8CHAPTER 1. SET THEORY PREREQUISITEsame cardinality and we write #(A) #(B).If #(A) is either finite or has the same cardinality as N then we say that Ais countable. A set that is not countable is said to be uncountable.Example 1.1.5What is the cardinality of each of the following sets?(a) .(b) { }.(c) A {a, {a}, {a, {a}}}.Solution.(a) #( ) 0.(b) This is a set consisting of one element . Thus, #({ }) 1.(c) #(A) 3Example 1.1.6(a) Show that the set A {a1 , a2 . · · · , an , · · · }, where the a0i s are distinct, iscountable.(b) Let A be the set of all infinite sequences of the digits 0 and 1. Show thatA is uncountable.Solution.(a) We first show that the map f : N 7 A defined by f (n) an is one-toone. Indeed, if f (n) f (m) then an am and this implies n m. Now, anymember in A is of the form an f (n) for some n N. Thus, A is onto. Itfollows that A is countable.(b) We will argue by contradiction3 . Suppose that A is countable with elements a1 , a2 , · · · , where each ai is an infinite sequence of the digits 0 and1. Let a be the infinite sequence with the first digit of 0 or 1 different fromthe first digit of a1 , the second digit of 0 or 1 different from the second digitof a2 , · · · , the nth digit is different from the nth digit of an , etc. Thus, a isan infinite sequence of the digits 0 and 1 which is not in A, a contradiction.Hence, A is uncountable3In logic, a proposition is a statement that is either true or false. In the method of proofby contradiction one assumes that a proposition is false and ran into a contradiction asone proceeds with the proof making the assumption that the original proposition is falseis impossible. Thus, it must be true.

1.1. SOME BASIC DEFINITIONS9Now, let A and B be two sets. We say that A is a subset of B or B asuperset of A, denoted by A B, if and only if every element of A is alsoan element of B. If there exists an element of A which is not in B, then wewrite A 6 B. A universal set U is the collection of all objects in a particularcontext or theory. All other sets in that framework constitute subsets of theuniversal set.For any set A we have A A. That is, every set has at least two subsets.Also, keep in mind that the empty set is a subset of any set.Example 1.1.7Suppose that A {2, 4, 6}, B {2, 6}, and C {4, 6}. Determine which ofthese sets are subsets of which other of these sets.Solution.Clearly, B A and C ASubsets of a universal set can be represented by circles or closed curves witha rectangle that represents the universal set. We refer to such pictorial representation as a Venn diagram.Example 1.1.8Represent A B C using Venn diagram.Solution.The Venn diagram is given in Figure 1.1.1Figure 1.1.1Next, let A and B be two sets. We say that A is a proper subset of B,denoted by A B, if A B and A 6 B. Thus, to show that A is a propersubset of B, we must show that every element of A is an element of B andthere is an element of B which is not in A.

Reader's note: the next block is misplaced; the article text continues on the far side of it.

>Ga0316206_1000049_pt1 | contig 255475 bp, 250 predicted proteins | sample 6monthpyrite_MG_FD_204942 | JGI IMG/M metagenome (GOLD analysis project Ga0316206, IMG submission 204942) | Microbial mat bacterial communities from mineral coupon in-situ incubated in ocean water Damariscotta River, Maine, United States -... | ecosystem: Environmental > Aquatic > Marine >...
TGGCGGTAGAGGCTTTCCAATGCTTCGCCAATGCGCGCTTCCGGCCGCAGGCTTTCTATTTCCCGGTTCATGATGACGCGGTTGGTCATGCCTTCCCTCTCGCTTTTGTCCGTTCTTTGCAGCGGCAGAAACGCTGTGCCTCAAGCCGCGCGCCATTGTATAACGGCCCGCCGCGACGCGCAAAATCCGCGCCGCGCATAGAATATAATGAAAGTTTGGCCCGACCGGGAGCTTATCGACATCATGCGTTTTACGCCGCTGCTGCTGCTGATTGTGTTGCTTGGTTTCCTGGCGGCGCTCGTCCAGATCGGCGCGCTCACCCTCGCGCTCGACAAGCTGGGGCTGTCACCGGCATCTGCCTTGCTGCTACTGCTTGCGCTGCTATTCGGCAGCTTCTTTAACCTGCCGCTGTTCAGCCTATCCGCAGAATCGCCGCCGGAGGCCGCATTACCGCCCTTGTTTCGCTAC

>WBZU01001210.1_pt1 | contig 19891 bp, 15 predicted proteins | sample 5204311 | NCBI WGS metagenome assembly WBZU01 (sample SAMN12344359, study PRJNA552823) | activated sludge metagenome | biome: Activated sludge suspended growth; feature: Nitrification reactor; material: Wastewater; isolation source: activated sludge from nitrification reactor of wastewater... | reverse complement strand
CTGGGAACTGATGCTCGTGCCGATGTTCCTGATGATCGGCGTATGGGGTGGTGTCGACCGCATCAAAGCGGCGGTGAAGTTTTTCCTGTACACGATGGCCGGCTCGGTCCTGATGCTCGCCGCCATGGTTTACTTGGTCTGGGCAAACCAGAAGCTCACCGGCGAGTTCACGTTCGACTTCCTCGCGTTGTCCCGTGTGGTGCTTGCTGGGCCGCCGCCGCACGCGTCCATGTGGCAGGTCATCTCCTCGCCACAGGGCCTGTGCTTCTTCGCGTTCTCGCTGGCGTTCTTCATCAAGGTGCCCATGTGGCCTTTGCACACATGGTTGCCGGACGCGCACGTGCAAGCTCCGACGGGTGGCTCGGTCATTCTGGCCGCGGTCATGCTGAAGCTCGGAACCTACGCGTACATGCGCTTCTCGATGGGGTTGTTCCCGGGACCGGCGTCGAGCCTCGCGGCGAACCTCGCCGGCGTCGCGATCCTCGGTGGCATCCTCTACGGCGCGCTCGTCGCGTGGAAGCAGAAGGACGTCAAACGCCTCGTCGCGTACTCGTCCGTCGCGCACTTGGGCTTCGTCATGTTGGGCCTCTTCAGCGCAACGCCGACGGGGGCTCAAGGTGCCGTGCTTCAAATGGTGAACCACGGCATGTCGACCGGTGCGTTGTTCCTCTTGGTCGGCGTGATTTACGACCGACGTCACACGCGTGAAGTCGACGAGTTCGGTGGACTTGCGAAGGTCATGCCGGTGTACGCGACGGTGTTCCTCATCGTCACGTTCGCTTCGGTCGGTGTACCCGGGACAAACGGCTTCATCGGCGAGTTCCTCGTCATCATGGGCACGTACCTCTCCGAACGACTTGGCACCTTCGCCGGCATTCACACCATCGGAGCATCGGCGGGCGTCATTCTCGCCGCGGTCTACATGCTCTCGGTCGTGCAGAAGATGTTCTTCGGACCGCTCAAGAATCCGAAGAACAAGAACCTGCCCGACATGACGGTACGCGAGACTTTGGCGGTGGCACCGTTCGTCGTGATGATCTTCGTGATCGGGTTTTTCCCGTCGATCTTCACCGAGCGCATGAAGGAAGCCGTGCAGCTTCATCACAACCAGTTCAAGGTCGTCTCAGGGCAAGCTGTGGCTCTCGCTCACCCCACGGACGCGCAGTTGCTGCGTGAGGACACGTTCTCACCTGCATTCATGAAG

10CHAPTER 1. SET THEORY PREREQUISITEExample 1.1.9Order the sets of numbers: W, Z, R, Q, N using .Solution.We have, N W Z Q RExample 1.1.10Determine whether each of the following statements is true or false.(a) x {x} (b) {x} {x} (c) {x} {x}(d) {x} {{x}} (e) {x} (f) {x}.Solution.(a) True (b) True (c) False since {x} is a set consisting of a single element xand so {x} is not a member of this set (d) True (e) True (f) False since {x}does not have as a listed memberNow, the collection of all subsets of a set A is of importance. We denotethis set by P(A) and we call it the power set of A.Example 1.1.11Find the power set of A {a, b, c}.Solution.P(A) { , {a}, {b}, {c}, {a, b}, {a, c}, {b, c}, {a, b, c}}We have already introduced a direct method of proof known as the proofby contradiction. We next introduce another method of proof known as theproof by mathematical induction: We want to prove that some statementP (n) is true for any non-negative integer n n0 . The steps of mathematicalinduction are as follows:(i) Basis of induction: Show that P (n0 ) is true.(ii) Induction hypothesis: Assume P (n0 ), P (n0 1), · · · , P (n) are true.(iii) Induction step: Show that P (n 1) is true.Example 1.1.12(a) Use induction to show that if #(A) n then #(P(A)) 2n , wheren W.(b) If P(A) has 256 elements, how many elements are there in A?

1.1. SOME BASIC DEFINITIONS11Solution.(a) We apply induction to prove the claim. If n 0 then A and in thiscase P(A) { }. Thus, #(P(A)) 1 20 . As induction hypothesis, suppose that if #(A) k, where k 0, 1, 2, · · · , n, then #(P(A)) 2k . Let B {a1 , a2 , · · · , an , an 1 }. Then P(B) consists of all subsets of {a1 , a2 , · · · , an }together with all subsets of {a1 , a2 , · · · , an } with the element an 1 added tothem. Hence, #(P(B)) 2n 2n 2 · 2n 2n 1 .(b) Since #(P(A)) 256 28 , by (a) we have #(A) 8Example 1.1.13Use induction to show thatnX(2i 1) n2 , n N.i 1Solution.2If n 1 we have 1 2(1) 1 1Xi 1(2i 1). Suppose that the resultis true for k 1, 2, · · · , n. We will show that it is true for n 1. Indeed,n 1nXX(2i 1) (2i 1) 2(n 1) 1 n2 2n 2 1 (n 1)2i 1i 1

12CHAPTER 1. SET THEORY PREREQUISITEPractice ProblemsProblem 1.1.1Consider the experiment of rolling a die. List the elements of the set A {x xshows a face with prime number}. Recall that a prime number is a positiveinteger greater than 1 with only two different divisors: 1 and the numberitself.Problem 1.1.2Consider the random experiment of tossing a coin three times.(a) Let S be the collection of all outcomes of this experiment. List the elements of S. Use H for head and T for tail.(b) Let E be the subset of S with more than one tail. List the elements ofE.(c) Suppose F {T HH, HT H, HHT, HHH}. Write F in set-builder notation.Problem 1.1.3Consider the experiment of tossing a coin three times. Let E be the collectionof outcomes with at least one head and F the collection of outcomes of morethan one head. Compare the two sets E and F.Problem 1.1.4Recall that a standard deck of 52 playing cards can be described as follows:hearts (red)clubs (black)diamonds (red)spades (black)AceAceAceAce2 3 4 5 6 7 8 9 10 Jack Queen King2 3 4 5 6 7 8 9 10 Jack Queen King2 3 4 5 6 7 8 9 10 Jack Queen King2 3 4 5 6 7 8 9 10 Jack Queen KingCards labeled Ace, Jack, Queen, or King are called face cards.A hand of 5 cards is dealt from a deck of 52 cards. Let E be the event thatthe hand contains 5 aces. List the elements of E.Problem 1.1.5Prove the following properties:(a) Reflexive Property: A A.(b) Antisymmetric Property: If A B and B A then A B.(c) Transitive Property: If A B and B C then A C.